In the UK, there are almost two million adult social workers that contribute a combined economic value just shy of £120 billion every year. Responsible for the assistance of day-to-day activities of vulnerable and elderly people, carers lie within the unique position of being both highly needed, yet historically poorly compensated for their efforts.
Although there are signs of carers’ wages increasing, these rates are by no means appropriate as per the daily responsibilities undertaken by these compassionate individuals.
To help you understand a little more about how carers’ pay stacks up against other forms of income in the UK, keep reading as we provide some perspective into the inadequacy of carers’ income.
What Do Carers Do?
Care Workers have varied daily responsibilities, with most of them residing within everyday support of tasks for vulnerable and elderly people. For many carers, these tasks include but are not limited to:
• Providing companionship
• Administering medication
• Personal care – hygiene, dressing, and continence support
• Daily household duties
• Mobility assistance
“Many carers often have no idea what they’re going to encounter one day to the next” says Natalie Regan, HR Manager for My Care My Home “With some conditions drastically altering a patients’ mental wellbeing, carers frequently have to make on-the-spot decisions as to how their services are provided.”
How Much Do Carers Earn?
Many of us recognise that caring is an incredibly selfless activity. Countless hours of training, preparation and experience are all needed before someone can officially be classified as a trustworthy carer.
According to data gathered by Workforce Intelligence in 2019, the average hourly income of a paid carer is £8.50. This equates to a weekly income of £272, or £1,088 a month. This leaves carers with an average annual income of £14,144. A 2019 report released by the ONS unveiled that the UK’s average salary arrives at £28,080, nearly twice as much as the average carer.
However, there are some signs of slight improvement. As of April 2021, the National Living wage now resides at £8.91 for those above the age of 23. This could mean that just under 500,000 UK carers will directly benefit from this increase.
Natalie Regan says “Wages are a delicate subject in the caregiving sector. For some, their passion for looking after others significantly outweighs their financial compensation. This often leads to many carers being substantially underpaid. At My Care My Home we offer ourstaff contracted hours. We do not believe such important roles should be zero hours contracts and this at least provides some job security.”
Why Are Carers Paid So Little?
The main reason as to why carers feel so unsupported in their positions is due to a lack of aid from government bodies.
For many years, care facilities have received little to no relief from the UK government. This is largely attributed to the way in which state-funded care is sometimes outsourced to private care providers in pursuit of reduced rates.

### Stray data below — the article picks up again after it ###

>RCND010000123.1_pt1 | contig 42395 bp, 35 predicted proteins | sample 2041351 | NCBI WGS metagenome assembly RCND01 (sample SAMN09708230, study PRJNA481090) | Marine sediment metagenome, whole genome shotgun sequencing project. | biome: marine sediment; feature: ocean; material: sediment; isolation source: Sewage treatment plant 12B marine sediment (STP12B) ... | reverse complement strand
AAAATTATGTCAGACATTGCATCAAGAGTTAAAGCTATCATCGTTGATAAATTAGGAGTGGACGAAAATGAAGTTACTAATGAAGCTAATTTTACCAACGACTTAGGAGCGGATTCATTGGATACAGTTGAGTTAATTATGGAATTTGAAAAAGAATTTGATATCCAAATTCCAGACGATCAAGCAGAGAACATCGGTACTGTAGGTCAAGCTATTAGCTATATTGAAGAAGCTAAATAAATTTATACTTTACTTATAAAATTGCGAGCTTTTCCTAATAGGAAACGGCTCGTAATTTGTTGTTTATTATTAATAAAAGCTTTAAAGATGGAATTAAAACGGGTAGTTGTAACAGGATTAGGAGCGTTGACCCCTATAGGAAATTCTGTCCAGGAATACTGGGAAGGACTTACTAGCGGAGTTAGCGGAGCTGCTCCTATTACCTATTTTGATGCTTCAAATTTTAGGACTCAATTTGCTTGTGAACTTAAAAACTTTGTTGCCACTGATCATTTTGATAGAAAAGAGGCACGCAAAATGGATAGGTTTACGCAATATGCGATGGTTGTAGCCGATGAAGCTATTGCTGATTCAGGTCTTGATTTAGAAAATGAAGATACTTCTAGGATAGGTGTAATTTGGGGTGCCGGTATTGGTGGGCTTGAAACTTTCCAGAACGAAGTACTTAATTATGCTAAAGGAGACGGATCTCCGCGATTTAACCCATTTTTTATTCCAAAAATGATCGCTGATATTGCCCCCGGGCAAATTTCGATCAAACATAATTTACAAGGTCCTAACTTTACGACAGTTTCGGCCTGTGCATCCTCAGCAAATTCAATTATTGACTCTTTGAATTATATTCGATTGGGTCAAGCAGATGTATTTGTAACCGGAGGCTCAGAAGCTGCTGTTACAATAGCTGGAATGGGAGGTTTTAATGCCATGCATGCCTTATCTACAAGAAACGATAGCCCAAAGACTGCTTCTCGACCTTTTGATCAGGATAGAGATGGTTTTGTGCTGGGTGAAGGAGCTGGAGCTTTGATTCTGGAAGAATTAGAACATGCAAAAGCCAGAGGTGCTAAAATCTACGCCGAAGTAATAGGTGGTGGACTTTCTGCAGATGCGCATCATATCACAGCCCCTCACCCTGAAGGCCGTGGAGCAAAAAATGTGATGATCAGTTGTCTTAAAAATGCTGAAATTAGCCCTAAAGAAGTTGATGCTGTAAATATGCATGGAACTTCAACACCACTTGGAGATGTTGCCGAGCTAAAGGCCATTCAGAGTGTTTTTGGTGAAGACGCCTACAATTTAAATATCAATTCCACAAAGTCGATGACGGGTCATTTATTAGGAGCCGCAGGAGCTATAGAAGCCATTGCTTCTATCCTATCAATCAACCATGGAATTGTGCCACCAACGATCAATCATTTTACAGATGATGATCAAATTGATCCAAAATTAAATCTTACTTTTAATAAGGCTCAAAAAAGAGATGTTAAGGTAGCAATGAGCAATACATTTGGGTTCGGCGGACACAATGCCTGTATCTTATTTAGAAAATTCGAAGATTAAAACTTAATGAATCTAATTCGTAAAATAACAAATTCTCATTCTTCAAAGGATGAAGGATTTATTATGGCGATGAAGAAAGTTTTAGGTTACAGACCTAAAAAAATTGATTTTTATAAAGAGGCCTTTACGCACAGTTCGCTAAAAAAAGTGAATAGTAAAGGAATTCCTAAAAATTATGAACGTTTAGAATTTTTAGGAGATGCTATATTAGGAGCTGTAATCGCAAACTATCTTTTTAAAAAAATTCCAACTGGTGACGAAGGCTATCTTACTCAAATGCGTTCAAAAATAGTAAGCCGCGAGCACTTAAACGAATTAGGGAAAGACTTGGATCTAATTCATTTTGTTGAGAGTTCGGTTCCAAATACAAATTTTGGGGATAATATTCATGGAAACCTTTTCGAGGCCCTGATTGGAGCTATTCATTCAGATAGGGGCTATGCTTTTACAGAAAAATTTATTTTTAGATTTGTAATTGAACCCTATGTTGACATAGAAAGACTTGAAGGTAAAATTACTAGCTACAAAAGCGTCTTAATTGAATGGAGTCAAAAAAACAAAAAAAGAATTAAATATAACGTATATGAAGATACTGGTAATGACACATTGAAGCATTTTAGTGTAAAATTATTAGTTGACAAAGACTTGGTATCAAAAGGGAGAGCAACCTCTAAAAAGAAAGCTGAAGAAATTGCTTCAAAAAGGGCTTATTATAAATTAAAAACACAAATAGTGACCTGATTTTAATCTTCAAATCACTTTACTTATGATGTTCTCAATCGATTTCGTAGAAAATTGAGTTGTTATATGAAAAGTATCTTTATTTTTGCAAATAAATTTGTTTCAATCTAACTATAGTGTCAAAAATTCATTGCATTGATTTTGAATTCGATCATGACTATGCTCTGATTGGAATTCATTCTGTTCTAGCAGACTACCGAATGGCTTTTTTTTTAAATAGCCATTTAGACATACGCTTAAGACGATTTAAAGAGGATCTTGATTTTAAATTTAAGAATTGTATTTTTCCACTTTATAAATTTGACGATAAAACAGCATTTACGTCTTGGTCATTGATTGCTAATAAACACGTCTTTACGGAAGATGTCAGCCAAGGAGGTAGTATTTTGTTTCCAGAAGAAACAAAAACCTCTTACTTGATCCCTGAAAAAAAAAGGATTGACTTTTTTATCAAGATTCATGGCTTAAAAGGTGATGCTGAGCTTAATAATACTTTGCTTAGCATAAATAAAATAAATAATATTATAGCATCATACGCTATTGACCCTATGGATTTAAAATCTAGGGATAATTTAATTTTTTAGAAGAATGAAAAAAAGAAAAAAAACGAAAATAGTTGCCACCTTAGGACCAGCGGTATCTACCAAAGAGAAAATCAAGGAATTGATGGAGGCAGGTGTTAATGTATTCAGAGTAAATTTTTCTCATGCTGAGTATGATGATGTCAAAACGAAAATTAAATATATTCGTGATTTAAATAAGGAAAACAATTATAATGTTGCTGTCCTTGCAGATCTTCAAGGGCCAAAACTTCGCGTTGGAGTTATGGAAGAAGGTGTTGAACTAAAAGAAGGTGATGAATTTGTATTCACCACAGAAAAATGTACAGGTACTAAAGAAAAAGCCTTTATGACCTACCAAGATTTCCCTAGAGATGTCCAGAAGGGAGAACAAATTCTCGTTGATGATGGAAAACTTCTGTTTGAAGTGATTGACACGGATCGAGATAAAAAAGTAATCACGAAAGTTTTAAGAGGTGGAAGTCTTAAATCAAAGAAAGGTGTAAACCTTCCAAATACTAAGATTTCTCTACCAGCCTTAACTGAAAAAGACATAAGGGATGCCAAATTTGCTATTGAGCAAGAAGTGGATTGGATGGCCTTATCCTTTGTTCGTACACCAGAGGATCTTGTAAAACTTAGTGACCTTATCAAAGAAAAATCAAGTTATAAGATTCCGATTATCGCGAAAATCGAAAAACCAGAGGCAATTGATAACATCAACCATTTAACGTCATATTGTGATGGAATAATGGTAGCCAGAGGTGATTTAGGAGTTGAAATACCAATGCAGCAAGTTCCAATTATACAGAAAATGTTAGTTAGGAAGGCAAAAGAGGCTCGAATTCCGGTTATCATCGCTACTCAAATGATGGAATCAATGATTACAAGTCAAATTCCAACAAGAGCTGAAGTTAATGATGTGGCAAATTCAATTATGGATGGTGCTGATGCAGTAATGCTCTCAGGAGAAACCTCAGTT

In addition to this, research undertaken by The King’s Fund has shown that publicly funded social care is paid approximately £700 million less when compared to statistics from 2010/11.
These issues are further compounded by the fact that anyone can become a carer. There is no need for a degree or advanced qualification, which means that the pay band is naturally much lower.
What Can be Done?
A report released by the Bevan Foundation recently highlighted some of the biggest challenges that many carers face. Here are some ways in which these challenges could be addressed and rectified:
Despite their frailty, elderly patients can quickly become physically violent if they feel threatened or unsafe. This leaves many paid carers at risk of becoming injured and unable to look after their patients.
As a potential remedy, employers should endeavour to make carers feel validated whenever they raise concerns over safety, as doing so could potentially avoid these dangerous experiences for both patients and carers.
Precarious working contracts aside, another major concern for private carers is found within late payment. As such, measures should be introduced to ensure that employees are paid adequately for their services. This can help ease any anxieties and potentially avoid debt.
Many carers rely on zero hours working contracts for their employment. The negative connotations of these contracts are incredibly well documented, to which carers are vastly familiar. All too often are carers expected to work beyond their break or for twice as long without being paid.
To rectify this, carers should be provided with stable working contracts in which they are paid for the hours they’ve worked, as opposed to the hours in their contract.
Perhaps the most obvious way in which carers can be supported by their employers is through receiving an increased hourly wage. While there are signs of improvement, as seen by the increase of the National Living Wage, some carers’ wages are yet to be brought in line with these rates.